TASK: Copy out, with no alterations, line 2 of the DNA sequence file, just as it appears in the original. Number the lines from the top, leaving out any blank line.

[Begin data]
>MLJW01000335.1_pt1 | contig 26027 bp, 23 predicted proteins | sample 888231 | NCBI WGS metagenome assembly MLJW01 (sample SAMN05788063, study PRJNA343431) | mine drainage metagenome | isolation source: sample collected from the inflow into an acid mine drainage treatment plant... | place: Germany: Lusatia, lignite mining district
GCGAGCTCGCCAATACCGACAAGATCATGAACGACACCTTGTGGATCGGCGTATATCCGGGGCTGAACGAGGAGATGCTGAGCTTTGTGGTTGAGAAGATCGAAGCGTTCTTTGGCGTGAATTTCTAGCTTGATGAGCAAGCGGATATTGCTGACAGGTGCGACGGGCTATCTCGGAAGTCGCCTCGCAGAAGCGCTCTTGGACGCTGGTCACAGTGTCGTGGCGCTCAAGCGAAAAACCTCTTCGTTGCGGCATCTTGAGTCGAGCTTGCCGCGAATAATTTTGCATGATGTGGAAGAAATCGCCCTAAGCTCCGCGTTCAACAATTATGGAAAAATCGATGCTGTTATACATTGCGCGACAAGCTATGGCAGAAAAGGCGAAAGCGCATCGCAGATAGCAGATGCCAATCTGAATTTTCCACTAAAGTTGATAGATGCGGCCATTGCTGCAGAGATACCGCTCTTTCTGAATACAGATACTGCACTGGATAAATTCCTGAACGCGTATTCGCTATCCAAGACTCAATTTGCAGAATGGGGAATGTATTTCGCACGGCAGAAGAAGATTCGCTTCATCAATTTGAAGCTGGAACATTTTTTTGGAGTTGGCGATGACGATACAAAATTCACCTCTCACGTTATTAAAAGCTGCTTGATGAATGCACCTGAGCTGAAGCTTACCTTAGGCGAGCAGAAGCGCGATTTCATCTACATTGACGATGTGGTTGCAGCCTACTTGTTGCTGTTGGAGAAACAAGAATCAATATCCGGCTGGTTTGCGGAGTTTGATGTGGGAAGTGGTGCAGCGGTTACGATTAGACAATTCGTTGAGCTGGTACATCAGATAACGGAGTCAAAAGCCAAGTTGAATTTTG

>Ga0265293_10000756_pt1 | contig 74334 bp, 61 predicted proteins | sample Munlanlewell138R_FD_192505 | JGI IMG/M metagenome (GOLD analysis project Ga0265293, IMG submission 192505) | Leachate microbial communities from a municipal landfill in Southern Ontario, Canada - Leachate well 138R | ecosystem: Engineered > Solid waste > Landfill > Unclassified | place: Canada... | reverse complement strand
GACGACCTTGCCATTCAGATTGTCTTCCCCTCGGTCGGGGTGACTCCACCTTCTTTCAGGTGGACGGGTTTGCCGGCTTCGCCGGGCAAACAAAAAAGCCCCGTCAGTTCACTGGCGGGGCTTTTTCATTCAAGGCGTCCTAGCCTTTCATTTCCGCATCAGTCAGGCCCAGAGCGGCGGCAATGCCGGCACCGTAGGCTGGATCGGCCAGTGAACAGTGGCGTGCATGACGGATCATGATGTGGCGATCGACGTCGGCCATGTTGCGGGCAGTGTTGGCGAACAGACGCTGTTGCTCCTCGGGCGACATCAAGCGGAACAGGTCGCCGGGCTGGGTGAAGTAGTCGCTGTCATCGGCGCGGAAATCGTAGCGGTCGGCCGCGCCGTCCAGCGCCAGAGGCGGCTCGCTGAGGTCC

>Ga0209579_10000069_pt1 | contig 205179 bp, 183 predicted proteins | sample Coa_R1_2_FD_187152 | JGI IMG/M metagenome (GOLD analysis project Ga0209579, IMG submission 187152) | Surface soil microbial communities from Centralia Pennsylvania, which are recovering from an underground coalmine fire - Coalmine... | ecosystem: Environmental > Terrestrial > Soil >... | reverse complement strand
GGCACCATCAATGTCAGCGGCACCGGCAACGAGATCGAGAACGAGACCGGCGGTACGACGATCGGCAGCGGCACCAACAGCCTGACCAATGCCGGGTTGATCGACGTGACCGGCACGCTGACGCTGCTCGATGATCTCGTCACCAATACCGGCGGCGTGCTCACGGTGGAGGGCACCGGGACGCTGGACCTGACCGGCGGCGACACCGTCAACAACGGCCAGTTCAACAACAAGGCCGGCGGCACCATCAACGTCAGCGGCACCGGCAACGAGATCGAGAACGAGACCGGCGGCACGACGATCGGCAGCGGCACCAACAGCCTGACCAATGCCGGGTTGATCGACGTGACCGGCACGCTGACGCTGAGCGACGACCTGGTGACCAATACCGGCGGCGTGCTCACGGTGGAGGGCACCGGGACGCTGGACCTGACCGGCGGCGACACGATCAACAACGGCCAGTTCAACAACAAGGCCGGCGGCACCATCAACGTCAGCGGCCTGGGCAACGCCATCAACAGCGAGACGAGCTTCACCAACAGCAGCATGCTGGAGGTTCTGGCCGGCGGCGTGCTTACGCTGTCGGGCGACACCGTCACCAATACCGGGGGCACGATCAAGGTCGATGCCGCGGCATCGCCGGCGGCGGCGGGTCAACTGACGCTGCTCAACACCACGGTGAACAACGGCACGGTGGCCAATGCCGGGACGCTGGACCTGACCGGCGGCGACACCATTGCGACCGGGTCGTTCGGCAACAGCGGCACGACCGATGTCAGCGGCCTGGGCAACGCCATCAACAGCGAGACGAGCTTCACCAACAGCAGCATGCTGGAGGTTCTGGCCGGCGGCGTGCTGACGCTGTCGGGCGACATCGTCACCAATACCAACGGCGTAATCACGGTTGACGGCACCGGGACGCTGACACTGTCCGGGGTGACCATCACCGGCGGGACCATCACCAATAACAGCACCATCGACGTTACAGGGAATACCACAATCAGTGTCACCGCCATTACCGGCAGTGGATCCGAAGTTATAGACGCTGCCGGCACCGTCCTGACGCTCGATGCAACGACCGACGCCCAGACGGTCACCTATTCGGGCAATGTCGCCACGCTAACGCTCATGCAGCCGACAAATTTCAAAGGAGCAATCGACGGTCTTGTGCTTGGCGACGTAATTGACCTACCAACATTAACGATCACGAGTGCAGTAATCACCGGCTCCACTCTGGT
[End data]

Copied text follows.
GCGAGCTCGCCAATACCGACAAGATCATGAACGACACCTTGTGGATCGGCGTATATCCGGGGCTGAACGAGGAGATGCTGAGCTTTGTGGTTGAGAAGATCGAAGCGTTCTTTGGCGTGAATTTCTAGCTTGATGAGCAAGCGGATATTGCTGACAGGTGCGACGGGCTATCTCGGAAGTCGCCTCGCAGAAGCGCTCTTGGACGCTGGTCACAGTGTCGTGGCGCTCAAGCGAAAAACCTCTTCGTTGCGGCATCTTGAGTCGAGCTTGCCGCGAATAATTTTGCATGATGTGGAAGAAATCGCCCTAAGCTCCGCGTTCAACAATTATGGAAAAATCGATGCTGTTATACATTGCGCGACAAGCTATGGCAGAAAAGGCGAAAGCGCATCGCAGATAGCAGATGCCAATCTGAATTTTCCACTAAAGTTGATAGATGCGGCCATTGCTGCAGAGATACCGCTCTTTCTGAATACAGATACTGCACTGGATAAATTCCTGAACGCGTATTCGCTATCCAAGACTCAATTTGCAGAATGGGGAATGTATTTCGCACGGCAGAAGAAGATTCGCTTCATCAATTTGAAGCTGGAACATTTTTTTGGAGTTGGCGATGACGATACAAAATTCACCTCTCACGTTATTAAAAGCTGCTTGATGAATGCACCTGAGCTGAAGCTTACCTTAGGCGAGCAGAAGCGCGATTTCATCTACATTGACGATGTGGTTGCAGCCTACTTGTTGCTGTTGGAGAAACAAGAATCAATATCCGGCTGGTTTGCGGAGTTTGATGTGGGAAGTGGTGCAGCGGTTACGATTAGACAATTCGTTGAGCTGGTACATCAGATAACGGAGTCAAAAGCCAAGTTGAATTTTG